Let me just begin by saying that though I was born and raised in Nashville, I am far from a "city slicker". I enjoyed living in the suburbs of the city, while still being right smack dab in the middle of everything I could ever need. I was not out at clubs and bars and hailing taxis to go grocery shopping, and I was not at art gallery openings and doing other fabulous things you think of when you think of city living. But we still lived in the city, a five minute drive to be right downtown in the middle of everything. Every restaurant you could ever want, right there. I can parallel park, I can navigate one-way streets and ten story parking garages, I grew up on the streets of the city. That makes it sound like I was a homeless teenage prostitute, but it's true. Instead of hanging out at the Sonic drive-in or the nearest corn field, we went club-hopping after football games in high school, fake id in hand. All of this to say...yeah. I live in the country now. And it's been an interesting two weeks. Here are just a few things that are making my head spin, and also a few that are making me surprisingly happy that we are living across the street from a wheat field (I think it's wheat. I know it's not corn, but that's about all I can tell you about the field. So lets just call it a Not Corn Field. Sorghum? Is sorghum grown in Tennessee? What is sorghum? It sounds countryish.).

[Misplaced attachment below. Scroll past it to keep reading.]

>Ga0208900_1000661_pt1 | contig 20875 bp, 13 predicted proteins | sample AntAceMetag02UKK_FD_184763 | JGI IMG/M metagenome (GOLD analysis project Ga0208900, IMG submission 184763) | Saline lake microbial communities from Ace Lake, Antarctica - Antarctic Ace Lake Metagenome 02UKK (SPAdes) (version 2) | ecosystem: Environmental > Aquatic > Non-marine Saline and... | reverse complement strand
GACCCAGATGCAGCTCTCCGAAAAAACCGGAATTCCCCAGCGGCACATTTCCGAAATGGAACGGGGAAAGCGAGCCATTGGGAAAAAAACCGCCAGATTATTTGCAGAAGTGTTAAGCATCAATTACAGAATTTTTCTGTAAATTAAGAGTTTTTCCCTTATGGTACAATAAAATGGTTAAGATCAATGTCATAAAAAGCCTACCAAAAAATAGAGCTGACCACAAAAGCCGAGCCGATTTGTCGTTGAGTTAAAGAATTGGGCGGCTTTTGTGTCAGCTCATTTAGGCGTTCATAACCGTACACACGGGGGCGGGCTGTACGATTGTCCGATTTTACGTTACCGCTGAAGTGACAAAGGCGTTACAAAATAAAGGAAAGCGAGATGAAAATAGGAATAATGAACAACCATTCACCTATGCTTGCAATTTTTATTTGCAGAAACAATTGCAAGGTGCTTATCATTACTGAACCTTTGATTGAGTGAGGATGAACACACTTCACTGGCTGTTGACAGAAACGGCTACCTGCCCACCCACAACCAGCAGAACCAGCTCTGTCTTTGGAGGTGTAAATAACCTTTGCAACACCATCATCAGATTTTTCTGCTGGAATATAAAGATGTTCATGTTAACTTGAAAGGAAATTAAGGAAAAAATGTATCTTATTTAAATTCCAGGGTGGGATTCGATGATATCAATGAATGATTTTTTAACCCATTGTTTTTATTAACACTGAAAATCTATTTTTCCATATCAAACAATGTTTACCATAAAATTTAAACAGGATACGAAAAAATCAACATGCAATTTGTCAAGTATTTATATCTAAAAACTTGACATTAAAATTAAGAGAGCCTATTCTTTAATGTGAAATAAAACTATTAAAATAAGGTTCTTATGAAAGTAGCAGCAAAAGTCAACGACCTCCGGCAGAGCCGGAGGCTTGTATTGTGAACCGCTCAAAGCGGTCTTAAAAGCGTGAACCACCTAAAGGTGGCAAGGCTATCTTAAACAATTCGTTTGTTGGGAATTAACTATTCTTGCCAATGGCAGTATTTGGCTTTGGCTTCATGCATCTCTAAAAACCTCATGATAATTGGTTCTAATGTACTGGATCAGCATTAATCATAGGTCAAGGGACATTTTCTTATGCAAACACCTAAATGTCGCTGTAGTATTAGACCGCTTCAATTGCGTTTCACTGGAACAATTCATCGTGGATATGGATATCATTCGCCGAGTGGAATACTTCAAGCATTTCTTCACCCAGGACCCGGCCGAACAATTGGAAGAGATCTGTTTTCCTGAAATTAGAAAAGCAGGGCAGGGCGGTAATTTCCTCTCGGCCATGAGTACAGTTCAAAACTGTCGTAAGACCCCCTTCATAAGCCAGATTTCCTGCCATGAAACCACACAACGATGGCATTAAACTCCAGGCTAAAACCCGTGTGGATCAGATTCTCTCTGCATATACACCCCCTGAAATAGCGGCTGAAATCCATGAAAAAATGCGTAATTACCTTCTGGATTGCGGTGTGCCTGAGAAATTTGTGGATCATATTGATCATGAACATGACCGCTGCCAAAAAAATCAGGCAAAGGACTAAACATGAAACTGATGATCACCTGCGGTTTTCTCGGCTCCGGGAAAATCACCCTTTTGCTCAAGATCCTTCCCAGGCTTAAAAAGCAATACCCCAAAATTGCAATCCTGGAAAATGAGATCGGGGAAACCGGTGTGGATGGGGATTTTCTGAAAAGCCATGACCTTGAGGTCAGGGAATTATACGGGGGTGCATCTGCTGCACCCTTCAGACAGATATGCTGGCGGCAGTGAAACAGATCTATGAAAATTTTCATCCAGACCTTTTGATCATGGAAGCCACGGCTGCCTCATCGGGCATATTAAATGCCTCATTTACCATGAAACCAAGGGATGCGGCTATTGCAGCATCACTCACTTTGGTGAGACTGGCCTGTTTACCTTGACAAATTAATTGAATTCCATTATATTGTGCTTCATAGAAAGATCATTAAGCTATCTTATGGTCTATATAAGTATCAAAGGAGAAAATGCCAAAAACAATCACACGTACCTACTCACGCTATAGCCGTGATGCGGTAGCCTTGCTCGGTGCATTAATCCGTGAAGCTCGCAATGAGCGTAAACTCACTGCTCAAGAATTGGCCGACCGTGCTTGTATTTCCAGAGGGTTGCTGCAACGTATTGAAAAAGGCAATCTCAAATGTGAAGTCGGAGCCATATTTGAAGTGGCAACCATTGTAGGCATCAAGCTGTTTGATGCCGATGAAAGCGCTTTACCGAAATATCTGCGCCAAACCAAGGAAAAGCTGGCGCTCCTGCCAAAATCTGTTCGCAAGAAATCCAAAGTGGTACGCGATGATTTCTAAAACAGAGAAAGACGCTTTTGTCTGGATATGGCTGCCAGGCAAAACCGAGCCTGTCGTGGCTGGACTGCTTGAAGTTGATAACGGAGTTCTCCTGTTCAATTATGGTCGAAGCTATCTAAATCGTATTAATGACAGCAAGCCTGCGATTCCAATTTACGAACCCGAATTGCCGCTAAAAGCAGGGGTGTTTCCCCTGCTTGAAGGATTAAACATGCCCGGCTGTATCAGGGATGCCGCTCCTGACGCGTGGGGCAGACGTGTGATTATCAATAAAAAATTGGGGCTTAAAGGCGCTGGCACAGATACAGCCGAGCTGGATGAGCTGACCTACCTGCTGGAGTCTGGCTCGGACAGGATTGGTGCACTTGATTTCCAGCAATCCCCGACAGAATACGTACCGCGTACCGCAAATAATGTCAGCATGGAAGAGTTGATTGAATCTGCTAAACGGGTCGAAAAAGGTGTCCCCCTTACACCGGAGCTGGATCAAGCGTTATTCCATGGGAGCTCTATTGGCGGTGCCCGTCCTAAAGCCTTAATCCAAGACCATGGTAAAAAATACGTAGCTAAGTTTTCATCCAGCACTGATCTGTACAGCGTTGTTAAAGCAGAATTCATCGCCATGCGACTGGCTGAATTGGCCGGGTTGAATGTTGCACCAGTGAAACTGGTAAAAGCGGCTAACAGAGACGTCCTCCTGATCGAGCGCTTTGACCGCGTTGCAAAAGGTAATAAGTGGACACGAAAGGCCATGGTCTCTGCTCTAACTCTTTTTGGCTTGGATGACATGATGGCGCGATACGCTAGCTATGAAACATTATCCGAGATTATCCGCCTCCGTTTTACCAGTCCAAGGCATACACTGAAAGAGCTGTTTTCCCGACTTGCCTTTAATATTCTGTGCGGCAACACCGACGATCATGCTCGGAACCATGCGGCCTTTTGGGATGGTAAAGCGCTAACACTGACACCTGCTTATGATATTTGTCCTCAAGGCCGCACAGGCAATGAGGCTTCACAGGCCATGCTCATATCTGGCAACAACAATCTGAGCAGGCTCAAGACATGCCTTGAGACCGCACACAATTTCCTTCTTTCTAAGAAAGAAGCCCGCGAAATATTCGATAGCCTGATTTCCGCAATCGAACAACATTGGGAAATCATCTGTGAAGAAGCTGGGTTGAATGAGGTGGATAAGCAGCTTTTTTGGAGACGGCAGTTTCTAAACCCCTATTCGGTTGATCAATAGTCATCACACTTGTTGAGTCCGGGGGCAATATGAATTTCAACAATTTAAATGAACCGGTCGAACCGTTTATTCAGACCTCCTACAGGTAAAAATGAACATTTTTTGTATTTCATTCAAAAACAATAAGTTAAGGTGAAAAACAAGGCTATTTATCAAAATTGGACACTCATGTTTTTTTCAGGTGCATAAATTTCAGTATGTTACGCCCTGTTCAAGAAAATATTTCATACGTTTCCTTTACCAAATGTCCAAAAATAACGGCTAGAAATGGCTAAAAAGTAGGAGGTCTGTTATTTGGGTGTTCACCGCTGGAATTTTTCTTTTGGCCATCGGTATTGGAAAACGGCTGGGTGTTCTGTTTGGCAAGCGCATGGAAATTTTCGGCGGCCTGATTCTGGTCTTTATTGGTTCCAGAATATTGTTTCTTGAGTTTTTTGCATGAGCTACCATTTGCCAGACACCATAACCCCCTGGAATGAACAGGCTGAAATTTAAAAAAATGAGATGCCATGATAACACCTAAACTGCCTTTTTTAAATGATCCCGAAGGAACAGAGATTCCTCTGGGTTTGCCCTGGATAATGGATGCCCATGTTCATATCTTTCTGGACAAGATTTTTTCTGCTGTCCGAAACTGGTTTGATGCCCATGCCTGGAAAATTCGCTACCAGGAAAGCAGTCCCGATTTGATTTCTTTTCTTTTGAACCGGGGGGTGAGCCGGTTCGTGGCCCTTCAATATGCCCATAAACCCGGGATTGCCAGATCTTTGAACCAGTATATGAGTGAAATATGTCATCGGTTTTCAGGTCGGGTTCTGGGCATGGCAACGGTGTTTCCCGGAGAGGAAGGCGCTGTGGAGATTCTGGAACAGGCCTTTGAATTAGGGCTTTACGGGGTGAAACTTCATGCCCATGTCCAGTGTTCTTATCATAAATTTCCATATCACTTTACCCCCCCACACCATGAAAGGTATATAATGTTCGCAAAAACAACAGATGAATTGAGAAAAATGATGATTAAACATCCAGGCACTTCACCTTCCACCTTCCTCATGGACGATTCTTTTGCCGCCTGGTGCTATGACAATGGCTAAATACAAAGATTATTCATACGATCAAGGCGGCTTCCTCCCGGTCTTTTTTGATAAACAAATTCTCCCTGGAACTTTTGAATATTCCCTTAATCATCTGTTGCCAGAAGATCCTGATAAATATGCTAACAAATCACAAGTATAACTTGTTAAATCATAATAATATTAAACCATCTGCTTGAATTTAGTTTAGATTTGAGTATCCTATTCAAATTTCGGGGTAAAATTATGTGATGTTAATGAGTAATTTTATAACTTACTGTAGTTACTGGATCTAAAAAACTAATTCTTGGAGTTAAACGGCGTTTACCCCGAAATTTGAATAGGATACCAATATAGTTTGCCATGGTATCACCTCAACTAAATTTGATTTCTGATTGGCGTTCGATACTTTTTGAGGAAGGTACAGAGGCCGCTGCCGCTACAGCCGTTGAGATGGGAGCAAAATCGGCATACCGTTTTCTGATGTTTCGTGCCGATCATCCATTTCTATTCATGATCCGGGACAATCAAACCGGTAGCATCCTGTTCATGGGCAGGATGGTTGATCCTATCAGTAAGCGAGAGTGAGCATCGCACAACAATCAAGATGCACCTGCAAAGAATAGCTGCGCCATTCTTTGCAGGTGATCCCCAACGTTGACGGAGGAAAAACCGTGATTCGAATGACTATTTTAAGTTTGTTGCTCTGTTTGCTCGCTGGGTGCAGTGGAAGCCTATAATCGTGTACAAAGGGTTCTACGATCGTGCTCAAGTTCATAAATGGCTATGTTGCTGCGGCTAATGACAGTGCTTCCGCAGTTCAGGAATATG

~On our road, a house is not complete without the perfect finishing touch...half-visible wagon wheels adorning either side of the driveway, right at the very end where everyone can see them. They flank the driveway like two guard rails, halfway buried underground. This look may work on a charming cottage that is fabulously "country-chic", and might lend just a touch of irony to the whole decorative scheme, but when you live in an ACTUAL FARMHOUSE WITH CHICKENS IN THE FRONT YARD, it says (to me, at least), "Hey, Elmer, that there wagon wheel fell off the wagon last month and done got sunk in the mud out there by the road. Wull, I reckon I'd just leave it, then." I do not understand buried wagon wheels as lawn ornaments.
~A few people have looked at me in wonder when I told them where we live, and then followed it up with something like, "Yeah, it's going to take me a little while to get used to living in the country." As if to say "Girl, you do NOT live in the country. I'll SHOW you country." Well, guess what, People Who Are Accustomed To Living In A House With Goats In The Backyard? If you see a tractor driving four miles an hour down your street every morning, or a large farm-equipment-like machine hauling seventy bales of hay greets you every morning with the sunrise, or you can hear a rooster crow somewhere in a one mile radius from your house,or you LIVE ACROSS THE STREET from a massive Not-Corn/sorghum field, then yes, you live in the country.